It is a great insight on seeing a trend of how organization sub cultures are built.
How do INS leaders effect an organization?
Have you ever worked in a “fear based” organization? “Fear based” organizations have INS leaders. Because INS leaders are primarily motivated by fear, these leaders thrive on creating such a culture. For example once Violets direct reports Violet's understood that the best way to survive was to put one’s head down, not challenge and be a “yes” person because that is the behaviour that will keep one “safe” – it became the norm. So, Violet’s leadership team culture just percolated further down the organization. The few SEC leaders on Violets team were either made to leave or left on their own volition.
What can we as change agents do about it?
Books like “Built to Last” by authors Collins and Porras and “Good to Great” by Collins touched upon themes that resonate within the context of INS and SEC leaders.
In the book “Built to Last” the authors Collins and Porras researched organizations that were sustainable over a long period of time and flourished and grew because they pushed their boundaries and never believed there was a finish line. The research also showed what really kept these organizations going was the fact that they had a larger organization purpose - called a BHAG (big hairy audacious goal) which believed in the greater good of mankind. Bill Gates’ purpose of having “a computer on every desk” when he started Microsoft in 1981 is an example of a company with a BHAG.
Companies with BHAG’s work beyond a goal of achieving a certain margin or revenue target and the end of a year and therefore require evolved leadership. Evolved leadership leaders and teams build cultures that foster innovation, creativity and entrepreneurship. Leadership of this calibre are SEC leaders.
In the book “Good to Great” Jim Collins talks about the “Level 5” leader. Collins argues that the “key ingredient that allows a company to become great is having a Level 5 leader: an executive who blends genuine personal humility with intense professional will”. A leader with humility asks him self in the mirror every morning – what could I have done better yesterday? He or she is not the kind of leader who will play the blame game when the going gets tough or shrug accountability in such a situation. Again, as we can see Level 5 leaders need to be SEC leaders.
If pushing boundaries and building organizations for tomorrow require a culture of questioning the status quo then as change agents, we need to help facilitate the creation of the breed of SEC leaders. My reflection above has shown that INS leaders not just create a hostile environment in their teams, but have the capacity of creating dysfunction across the organisation. The question then is how do we create more SEC leaders and importantly help move INS leaders to SEC leaders? How do we sensitize organisations to understanding and believing the right type of leadership that is required?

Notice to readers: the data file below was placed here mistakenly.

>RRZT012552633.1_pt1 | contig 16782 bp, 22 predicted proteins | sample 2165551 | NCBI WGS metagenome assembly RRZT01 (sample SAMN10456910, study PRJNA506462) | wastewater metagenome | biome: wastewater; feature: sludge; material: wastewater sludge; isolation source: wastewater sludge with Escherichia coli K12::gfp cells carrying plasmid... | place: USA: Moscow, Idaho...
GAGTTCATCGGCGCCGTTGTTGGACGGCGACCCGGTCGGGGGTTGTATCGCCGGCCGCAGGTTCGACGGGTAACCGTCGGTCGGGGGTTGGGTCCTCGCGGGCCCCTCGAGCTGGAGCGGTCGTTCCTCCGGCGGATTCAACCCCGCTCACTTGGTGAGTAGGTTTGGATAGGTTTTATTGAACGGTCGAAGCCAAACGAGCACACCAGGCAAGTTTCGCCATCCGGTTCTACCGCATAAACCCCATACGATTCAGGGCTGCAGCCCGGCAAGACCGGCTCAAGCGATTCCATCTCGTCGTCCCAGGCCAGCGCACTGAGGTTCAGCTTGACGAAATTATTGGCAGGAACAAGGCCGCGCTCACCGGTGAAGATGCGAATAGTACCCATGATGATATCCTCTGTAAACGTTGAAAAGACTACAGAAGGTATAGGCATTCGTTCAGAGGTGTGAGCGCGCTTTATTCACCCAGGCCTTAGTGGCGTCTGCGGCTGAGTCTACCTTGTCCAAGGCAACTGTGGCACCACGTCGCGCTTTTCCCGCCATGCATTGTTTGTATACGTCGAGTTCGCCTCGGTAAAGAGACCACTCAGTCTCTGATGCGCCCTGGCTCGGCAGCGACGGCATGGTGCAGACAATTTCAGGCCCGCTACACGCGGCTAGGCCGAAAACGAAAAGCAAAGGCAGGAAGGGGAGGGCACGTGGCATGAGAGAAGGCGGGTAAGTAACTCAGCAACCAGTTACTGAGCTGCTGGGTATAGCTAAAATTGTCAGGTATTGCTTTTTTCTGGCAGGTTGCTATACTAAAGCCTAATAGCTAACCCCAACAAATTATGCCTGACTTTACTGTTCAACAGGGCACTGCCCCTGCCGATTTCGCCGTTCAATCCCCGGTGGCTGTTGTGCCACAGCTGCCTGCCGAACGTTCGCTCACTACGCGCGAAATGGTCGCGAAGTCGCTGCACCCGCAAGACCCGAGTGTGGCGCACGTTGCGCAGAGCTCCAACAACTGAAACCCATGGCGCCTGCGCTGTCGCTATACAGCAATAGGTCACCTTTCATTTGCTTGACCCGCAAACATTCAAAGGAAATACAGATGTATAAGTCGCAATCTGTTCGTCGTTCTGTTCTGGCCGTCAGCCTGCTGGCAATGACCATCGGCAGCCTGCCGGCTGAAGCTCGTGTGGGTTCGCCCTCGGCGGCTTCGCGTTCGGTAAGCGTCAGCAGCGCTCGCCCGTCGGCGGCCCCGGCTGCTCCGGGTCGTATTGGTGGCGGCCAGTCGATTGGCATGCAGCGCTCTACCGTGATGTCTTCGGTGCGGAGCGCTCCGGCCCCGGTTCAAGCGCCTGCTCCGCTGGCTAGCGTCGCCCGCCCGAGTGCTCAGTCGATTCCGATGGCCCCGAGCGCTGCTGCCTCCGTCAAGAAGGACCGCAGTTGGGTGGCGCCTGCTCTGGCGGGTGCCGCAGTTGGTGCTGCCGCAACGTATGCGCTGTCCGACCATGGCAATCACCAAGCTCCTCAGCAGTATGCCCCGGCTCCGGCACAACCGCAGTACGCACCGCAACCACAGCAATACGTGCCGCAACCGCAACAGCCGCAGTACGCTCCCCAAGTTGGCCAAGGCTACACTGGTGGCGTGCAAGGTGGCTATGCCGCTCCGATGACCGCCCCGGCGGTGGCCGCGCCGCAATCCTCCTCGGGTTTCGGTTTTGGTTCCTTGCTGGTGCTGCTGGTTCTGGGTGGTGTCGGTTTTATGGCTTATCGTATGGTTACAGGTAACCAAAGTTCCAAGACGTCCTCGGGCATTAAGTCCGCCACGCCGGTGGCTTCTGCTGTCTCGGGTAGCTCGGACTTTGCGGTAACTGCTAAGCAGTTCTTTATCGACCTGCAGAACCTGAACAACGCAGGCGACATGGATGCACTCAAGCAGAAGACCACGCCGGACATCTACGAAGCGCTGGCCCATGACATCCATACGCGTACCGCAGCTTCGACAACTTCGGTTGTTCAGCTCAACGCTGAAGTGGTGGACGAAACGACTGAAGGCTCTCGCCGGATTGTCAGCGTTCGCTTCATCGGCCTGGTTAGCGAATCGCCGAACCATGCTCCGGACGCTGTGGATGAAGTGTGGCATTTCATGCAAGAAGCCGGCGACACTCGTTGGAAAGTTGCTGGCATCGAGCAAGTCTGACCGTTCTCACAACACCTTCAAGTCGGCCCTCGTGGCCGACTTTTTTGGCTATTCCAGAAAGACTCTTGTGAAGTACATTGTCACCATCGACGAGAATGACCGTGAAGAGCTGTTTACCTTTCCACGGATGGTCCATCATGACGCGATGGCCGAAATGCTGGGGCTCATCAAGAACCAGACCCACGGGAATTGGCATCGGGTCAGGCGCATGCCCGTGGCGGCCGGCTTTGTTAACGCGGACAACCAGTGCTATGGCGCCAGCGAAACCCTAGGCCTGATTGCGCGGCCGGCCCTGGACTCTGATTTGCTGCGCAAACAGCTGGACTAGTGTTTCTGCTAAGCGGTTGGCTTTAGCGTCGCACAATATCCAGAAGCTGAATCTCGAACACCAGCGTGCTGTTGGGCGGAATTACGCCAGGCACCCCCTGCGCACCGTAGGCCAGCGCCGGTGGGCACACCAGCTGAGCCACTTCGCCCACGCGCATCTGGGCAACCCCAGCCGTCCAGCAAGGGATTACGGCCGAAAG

Taking the first step: Understanding one-self as an instrument of change - being a more effective executive coach
My coaching practice begins with helping leaders understanding themselves by applying the neuroscience tools I have mentioned above. How much of an INS or SEC person am I? What situations make me react as an INS person? What behaviours do I need to change when I’m being an INS person? (All of us show up INS traits at times, although we may be predominantly SEC) What about me, makes me a person who is Reflective vs Reactive? This understanding is helps leaders put together a framework for better self-reflection. I also encourage them to use an EBT (emotional brain training) Iphone application that helps them map situations in the day where they may not have used my C system and instead used their X system. This helps them become self-aware and understand the shifts they need to make. I encourage them to log each event then play it back in their mind – this helps them get mindful every time they are faced with a stressful situation.
SCARF is useful as not just self awareness tool, to help individuals understand their own behaviours and what impacts them, but also useful in understanding our impact on others, and how other peoples needs in terms of within a social context may differ from our own. This is a nice way to introduce the fact two brains being alike, and how we all differ as humans, and relevant at all levels within an organisation.
SCARF is has five domains based on David Rock’s research of the brain. The domains are Status – where you stand vs other people around you, Certainty – what is your need to have clarity vs living more ambiguously, Autonomy – your need for independent working Relatedness – the need of having close and personal relationships and Fairness – ensuring that the give and take in a situation is of the right balance.
SCARF is a relatively easy model to understand and apply. In a sense SCARF gives us the broad parameters on how a persons brain is functioning and therefore help understand certain behaviours. There is no right or wrong SCARF model, it is about who you are and in that sense helps broaden the scope of application even more. Leaders may use it for leadership assessment, team building, recruiting, developing talent or even retaining talent.